A law degree is arguably one of the most prestigious paths available, but it is also one of the most difficult to attain. Between fierce competition for spots in top universities through rigorous coursework, students are challenged to bring their very best to the table. Naturally, individuals learn about various aspects of law and government, but also home in skills such as research, analysis, speaking, and presenting.
While the obvious career path for someone with a law degree would be work as an attorney, individuals may rise to the rank of judge or use their degree in an alternate field, such as politics, government, diplomacy, advocacy, or education. Those who do become lawyers have a large breadth of specialties to select from as well, including fields like corporate, intellectual property, family, criminal defense, or personal injury law.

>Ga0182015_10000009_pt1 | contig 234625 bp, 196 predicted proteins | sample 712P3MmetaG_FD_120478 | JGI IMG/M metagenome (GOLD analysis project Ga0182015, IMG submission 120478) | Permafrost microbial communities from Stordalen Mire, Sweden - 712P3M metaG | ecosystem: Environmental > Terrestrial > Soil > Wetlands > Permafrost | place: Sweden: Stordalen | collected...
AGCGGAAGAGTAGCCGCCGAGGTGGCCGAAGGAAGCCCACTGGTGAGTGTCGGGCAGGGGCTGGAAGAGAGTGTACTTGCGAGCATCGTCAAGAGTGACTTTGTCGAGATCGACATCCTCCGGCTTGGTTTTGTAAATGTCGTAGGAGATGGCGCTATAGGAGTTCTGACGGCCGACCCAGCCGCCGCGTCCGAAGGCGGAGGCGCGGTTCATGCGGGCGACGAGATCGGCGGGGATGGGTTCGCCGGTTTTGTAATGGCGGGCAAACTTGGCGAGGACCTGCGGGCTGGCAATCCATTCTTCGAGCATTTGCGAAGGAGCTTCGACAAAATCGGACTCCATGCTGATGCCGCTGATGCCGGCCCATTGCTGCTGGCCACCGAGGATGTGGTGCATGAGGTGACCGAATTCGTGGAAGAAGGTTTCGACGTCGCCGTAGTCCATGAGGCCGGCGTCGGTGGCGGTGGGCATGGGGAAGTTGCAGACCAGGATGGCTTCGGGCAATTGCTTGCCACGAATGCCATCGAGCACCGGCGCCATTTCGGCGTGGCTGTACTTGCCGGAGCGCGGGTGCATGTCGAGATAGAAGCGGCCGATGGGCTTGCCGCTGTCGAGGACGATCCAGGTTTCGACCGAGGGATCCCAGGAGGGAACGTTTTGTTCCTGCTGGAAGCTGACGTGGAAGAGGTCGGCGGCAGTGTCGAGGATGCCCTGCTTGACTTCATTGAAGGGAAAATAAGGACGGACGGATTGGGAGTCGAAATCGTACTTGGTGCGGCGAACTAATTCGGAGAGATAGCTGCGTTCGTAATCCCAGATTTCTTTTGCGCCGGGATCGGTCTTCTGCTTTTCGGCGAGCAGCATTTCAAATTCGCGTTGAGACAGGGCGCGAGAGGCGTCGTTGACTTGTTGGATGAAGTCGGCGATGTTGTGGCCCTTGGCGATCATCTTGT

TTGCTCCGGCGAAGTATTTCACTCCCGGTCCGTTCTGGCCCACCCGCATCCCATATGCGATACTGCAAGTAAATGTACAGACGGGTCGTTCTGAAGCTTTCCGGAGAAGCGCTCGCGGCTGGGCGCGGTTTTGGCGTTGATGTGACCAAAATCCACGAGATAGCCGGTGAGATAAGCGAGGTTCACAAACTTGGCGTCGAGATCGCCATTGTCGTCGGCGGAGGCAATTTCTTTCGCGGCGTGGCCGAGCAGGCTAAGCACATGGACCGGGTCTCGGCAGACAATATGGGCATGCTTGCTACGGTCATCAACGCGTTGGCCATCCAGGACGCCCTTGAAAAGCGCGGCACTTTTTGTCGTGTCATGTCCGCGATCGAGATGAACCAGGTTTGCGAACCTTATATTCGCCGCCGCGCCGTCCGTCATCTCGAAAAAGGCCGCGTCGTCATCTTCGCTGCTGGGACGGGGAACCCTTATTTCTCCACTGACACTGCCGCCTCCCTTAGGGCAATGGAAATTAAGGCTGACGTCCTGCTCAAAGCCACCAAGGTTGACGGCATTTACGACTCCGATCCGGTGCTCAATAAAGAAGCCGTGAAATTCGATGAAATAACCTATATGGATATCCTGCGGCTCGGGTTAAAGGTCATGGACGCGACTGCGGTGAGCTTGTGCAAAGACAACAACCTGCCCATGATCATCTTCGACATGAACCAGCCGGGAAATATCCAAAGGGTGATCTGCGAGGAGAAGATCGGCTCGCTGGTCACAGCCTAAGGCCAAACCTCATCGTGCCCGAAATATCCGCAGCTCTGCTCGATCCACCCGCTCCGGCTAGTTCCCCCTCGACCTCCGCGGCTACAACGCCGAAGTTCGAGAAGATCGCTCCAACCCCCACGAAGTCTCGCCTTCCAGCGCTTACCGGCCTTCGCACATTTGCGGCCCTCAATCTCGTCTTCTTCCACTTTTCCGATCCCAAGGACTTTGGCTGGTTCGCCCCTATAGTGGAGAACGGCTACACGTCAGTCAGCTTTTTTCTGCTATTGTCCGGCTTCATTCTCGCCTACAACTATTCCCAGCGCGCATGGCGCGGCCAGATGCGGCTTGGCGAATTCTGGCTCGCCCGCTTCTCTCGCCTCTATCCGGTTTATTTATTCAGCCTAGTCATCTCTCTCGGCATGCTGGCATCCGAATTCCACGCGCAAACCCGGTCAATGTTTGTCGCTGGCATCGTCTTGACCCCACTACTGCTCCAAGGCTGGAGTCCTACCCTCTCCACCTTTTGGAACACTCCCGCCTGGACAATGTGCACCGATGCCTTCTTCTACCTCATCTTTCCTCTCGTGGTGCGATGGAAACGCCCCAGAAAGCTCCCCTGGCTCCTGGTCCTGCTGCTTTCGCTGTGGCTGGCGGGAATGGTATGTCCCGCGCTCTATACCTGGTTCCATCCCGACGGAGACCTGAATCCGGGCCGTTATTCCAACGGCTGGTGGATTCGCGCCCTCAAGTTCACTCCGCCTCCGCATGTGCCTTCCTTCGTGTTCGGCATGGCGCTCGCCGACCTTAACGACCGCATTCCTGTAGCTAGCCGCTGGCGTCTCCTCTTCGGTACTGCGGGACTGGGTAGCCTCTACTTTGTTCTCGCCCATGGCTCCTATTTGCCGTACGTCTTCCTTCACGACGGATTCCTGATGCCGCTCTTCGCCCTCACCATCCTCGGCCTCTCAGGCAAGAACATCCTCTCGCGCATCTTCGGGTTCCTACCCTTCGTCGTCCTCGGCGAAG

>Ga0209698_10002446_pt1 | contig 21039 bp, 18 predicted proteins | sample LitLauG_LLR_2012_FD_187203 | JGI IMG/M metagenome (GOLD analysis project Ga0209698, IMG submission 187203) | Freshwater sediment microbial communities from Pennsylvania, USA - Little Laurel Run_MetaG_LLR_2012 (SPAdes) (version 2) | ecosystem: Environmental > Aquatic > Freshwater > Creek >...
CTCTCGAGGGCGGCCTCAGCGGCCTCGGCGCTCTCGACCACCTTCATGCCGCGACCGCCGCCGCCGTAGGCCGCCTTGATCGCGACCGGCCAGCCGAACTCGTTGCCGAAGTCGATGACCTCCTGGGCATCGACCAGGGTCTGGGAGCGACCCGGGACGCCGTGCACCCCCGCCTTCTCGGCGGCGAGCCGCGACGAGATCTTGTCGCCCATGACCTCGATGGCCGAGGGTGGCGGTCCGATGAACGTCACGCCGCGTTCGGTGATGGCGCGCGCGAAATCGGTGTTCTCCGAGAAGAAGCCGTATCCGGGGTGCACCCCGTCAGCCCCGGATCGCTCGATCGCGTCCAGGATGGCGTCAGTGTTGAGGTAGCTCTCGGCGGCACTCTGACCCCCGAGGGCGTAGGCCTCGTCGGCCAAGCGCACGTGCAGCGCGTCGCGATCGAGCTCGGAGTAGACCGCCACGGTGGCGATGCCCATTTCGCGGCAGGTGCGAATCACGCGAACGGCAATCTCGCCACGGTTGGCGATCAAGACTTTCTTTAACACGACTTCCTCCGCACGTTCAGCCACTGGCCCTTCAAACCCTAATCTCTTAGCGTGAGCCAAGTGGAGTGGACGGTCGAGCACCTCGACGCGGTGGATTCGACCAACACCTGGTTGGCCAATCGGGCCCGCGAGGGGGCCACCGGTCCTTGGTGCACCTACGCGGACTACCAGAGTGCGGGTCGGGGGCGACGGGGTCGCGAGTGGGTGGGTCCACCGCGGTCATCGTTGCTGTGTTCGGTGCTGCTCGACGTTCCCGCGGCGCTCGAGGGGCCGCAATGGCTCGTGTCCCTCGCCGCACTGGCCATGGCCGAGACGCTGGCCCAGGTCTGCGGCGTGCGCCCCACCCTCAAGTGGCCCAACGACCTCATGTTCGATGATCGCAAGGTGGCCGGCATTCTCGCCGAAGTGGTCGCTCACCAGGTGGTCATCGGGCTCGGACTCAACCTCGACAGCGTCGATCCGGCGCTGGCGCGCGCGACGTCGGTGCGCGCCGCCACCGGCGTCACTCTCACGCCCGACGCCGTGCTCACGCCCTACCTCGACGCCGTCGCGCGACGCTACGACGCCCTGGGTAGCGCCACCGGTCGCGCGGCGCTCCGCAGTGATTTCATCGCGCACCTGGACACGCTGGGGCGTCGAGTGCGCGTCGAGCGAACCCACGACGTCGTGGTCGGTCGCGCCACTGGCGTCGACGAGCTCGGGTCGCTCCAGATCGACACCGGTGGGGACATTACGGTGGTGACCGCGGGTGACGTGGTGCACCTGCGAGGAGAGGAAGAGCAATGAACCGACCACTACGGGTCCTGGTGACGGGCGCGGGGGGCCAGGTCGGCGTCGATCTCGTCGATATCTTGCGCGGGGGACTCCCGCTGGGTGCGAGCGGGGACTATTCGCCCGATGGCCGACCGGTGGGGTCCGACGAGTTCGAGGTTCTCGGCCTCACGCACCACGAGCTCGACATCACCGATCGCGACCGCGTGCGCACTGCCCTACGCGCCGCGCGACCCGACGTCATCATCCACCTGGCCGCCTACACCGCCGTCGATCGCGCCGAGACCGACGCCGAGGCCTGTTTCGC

Those who enjoy research, assimilating information, and either enjoy debate or have a passion for justice do well while studying and beyond. In order to get through the coursework and early years in the profession, high marks, strong organizational and time-management skills, and resilience are also necessary. Before applying for law school, it’s advantageous for candidates to spend time with lawyers and other legal professionals to get a good feel for what school and the career is like. Because many focus on the prestige or paycheck a lawyer attains, learning about the challenges and often tedious or demanding aspects can help a candidate mentally prepare for the road ahead.